The Scottish Government has recently launched an action plan designed to address skills gaps in rural Scotland.
Created by Skills Development Scotland, the action plan is a reaction to findings that there are increased barriers to education and training in rural areas, particularly additional costs and limited opportunities to study locally. Hard-to-fill vacancies are also more prevalent in rural areas and fewer employers arrange or fund training.
The action plan applies a broad and holistic definition of rural skills and covers not only traditional sectors such as farming and forestry but also tourism and energy.
Further, the action plan identified many issues impacting on skills. These ranged from demographic constraints such as limited population growth and an aging population all the way through to poor productivity and underemployment.
Why is the rural economy important?
Business growth in rural areas since 2010 is 13%, behind the national figure of 17%.
Notwithstanding this the rural economy makes a significant contribution to national economic output, contributing £34,600 million which amounts to some 28% of Scotland's Gross Value Added.
This accounts for 28% of all employment in Scotland.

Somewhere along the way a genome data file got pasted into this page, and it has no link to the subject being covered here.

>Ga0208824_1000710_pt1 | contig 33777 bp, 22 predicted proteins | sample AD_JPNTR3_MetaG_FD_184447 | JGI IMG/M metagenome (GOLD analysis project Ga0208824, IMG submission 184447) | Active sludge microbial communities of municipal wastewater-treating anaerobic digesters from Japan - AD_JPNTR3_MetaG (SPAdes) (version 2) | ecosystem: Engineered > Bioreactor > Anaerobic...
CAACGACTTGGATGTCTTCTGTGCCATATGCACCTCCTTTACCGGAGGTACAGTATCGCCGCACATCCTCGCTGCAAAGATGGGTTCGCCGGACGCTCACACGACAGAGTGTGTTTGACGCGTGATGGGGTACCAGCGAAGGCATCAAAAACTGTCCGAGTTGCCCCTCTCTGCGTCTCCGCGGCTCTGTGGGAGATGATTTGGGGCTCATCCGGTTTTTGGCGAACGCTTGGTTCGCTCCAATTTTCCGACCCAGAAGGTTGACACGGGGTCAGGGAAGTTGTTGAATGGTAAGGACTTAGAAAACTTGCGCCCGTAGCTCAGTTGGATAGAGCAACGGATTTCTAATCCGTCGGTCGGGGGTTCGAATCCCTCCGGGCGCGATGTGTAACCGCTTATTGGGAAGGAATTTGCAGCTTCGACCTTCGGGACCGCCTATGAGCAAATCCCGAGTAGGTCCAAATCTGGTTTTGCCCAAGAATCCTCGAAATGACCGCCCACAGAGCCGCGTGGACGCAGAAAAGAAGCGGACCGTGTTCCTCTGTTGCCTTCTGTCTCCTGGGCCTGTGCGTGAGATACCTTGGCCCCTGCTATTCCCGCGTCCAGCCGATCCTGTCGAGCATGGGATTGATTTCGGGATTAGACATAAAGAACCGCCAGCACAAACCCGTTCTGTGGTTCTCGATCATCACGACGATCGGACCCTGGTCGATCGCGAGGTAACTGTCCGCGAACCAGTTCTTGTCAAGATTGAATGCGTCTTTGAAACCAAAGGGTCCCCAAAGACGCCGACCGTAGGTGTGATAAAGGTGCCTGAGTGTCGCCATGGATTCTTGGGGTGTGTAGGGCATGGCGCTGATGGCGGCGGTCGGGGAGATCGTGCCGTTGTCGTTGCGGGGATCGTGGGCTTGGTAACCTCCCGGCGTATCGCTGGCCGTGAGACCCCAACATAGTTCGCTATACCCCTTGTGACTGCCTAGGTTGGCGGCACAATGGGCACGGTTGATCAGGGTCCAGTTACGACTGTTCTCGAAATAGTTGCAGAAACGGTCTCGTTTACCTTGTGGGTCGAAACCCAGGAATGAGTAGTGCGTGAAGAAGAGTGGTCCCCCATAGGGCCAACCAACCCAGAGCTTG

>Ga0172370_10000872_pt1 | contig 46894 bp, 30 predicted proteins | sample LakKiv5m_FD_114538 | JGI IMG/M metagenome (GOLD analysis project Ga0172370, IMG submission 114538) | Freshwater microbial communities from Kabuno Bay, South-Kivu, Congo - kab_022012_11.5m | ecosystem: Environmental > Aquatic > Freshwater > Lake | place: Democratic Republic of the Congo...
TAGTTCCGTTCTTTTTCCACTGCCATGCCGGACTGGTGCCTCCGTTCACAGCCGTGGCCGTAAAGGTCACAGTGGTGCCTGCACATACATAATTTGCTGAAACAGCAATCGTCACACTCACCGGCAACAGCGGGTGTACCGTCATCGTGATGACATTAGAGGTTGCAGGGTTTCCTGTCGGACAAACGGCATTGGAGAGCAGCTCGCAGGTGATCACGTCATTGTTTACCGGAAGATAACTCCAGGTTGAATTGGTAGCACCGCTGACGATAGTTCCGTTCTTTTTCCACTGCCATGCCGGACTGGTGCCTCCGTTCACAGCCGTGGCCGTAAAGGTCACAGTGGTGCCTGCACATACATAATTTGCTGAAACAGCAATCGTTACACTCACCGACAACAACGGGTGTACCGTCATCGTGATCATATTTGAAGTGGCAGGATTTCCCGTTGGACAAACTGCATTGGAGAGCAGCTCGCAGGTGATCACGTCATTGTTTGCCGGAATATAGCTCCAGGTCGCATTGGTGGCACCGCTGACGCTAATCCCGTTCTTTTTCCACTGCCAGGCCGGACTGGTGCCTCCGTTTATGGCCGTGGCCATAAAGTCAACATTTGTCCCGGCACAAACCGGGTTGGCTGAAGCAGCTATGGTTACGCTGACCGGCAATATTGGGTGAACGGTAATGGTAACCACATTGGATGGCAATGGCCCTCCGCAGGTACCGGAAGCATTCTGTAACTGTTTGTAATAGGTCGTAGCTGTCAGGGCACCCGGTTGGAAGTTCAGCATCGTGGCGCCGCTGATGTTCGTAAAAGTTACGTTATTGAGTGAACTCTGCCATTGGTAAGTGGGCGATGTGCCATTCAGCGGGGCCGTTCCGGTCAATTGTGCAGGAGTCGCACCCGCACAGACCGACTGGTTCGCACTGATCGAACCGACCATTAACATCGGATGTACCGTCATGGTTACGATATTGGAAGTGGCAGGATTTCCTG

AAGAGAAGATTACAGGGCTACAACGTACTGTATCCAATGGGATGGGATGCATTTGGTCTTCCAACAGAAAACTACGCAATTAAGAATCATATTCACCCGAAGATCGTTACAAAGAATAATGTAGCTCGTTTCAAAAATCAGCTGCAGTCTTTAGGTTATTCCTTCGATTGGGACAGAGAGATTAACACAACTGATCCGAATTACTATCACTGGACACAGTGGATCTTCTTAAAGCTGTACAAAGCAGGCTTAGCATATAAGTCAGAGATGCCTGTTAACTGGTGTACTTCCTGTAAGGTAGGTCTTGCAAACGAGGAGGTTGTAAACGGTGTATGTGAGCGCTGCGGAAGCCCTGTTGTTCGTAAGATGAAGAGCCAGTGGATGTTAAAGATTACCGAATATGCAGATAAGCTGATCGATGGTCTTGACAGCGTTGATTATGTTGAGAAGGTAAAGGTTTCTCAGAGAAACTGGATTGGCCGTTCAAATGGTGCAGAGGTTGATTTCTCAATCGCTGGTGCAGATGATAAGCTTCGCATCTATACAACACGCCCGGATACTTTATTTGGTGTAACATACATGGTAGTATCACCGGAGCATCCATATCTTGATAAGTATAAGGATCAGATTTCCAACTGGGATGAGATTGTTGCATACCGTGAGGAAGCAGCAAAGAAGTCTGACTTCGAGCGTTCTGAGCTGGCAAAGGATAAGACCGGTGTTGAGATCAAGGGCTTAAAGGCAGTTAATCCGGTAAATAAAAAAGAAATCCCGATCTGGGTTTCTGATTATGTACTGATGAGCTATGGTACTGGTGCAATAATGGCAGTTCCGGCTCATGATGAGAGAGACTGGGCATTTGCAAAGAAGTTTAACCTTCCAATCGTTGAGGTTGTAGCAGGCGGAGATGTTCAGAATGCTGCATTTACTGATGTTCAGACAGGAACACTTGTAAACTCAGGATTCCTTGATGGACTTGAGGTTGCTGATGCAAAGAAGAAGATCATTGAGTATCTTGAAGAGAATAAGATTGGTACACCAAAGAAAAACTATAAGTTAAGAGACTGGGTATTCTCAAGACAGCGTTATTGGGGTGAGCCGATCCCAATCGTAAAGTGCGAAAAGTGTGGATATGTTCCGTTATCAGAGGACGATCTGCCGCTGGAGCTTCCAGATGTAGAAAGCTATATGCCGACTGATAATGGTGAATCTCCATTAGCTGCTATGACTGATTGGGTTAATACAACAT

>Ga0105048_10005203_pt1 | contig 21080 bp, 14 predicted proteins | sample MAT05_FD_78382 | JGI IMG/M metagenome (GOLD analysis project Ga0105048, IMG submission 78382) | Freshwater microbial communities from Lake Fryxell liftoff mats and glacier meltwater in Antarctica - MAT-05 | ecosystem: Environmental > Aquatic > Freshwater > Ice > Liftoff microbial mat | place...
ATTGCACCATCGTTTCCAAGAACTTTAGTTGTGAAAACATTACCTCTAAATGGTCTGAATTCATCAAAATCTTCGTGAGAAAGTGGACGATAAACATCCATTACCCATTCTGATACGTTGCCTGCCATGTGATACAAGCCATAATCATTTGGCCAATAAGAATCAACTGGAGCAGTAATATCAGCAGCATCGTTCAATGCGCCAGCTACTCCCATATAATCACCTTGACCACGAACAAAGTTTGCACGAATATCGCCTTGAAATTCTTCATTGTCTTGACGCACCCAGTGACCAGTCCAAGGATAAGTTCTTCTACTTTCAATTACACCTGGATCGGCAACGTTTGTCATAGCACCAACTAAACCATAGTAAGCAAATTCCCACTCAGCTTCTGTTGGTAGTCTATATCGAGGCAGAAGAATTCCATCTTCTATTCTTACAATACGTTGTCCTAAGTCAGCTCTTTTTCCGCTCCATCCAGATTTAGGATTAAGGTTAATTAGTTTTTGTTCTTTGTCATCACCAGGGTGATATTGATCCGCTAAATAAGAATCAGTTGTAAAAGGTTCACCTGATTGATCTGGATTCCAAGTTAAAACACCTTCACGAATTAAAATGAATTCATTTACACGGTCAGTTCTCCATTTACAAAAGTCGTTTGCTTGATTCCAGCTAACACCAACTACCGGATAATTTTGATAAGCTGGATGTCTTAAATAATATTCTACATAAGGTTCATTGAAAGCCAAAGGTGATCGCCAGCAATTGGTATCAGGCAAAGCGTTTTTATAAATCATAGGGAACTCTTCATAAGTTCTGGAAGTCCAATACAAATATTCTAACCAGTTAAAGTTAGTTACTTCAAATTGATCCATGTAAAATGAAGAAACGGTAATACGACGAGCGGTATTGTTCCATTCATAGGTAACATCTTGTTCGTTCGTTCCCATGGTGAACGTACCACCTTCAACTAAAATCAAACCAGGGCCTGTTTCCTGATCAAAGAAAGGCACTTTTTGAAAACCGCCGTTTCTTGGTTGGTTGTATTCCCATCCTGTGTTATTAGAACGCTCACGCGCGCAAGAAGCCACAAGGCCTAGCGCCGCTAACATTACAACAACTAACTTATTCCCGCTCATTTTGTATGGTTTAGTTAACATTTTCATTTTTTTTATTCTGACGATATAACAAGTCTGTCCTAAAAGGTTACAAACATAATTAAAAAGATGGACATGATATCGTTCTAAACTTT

What is the Government proposing to help?
Among the actions listed in the plan to tackle skills issues in rural Scotland are increasing use of e-learning and digital technology to enable people to learn off campus.
Further actions include promotion and the extension of evening and weekend classes, and using shared apprenticeship models to encourage more small businesses to offer apprenticeships.
What can employers in rural areas do to make themselves more attractive?
There is no simple answer to this, but steps might include engaging with educational establishments to make children/students aware of options open to them, to being inventive about how they market themselves the wider population.
The rural economy offers something different from the typical 9-5 grind; whereas the work can be hard, the rewards can be great.
There are a wide array of schemes available to employers seeking to upskill their workforce and such schemes might help create employment opportunities. As broadband is rolled out, the world becomes a much smaller place with chances to take course by distance learning.
Get in touch
Our employment team support large and small employers throughout the rural sector, and are well placed to assist in tackling the specific challenges faced by such employers. Please contact one of the team to discuss any issue your business may be facing.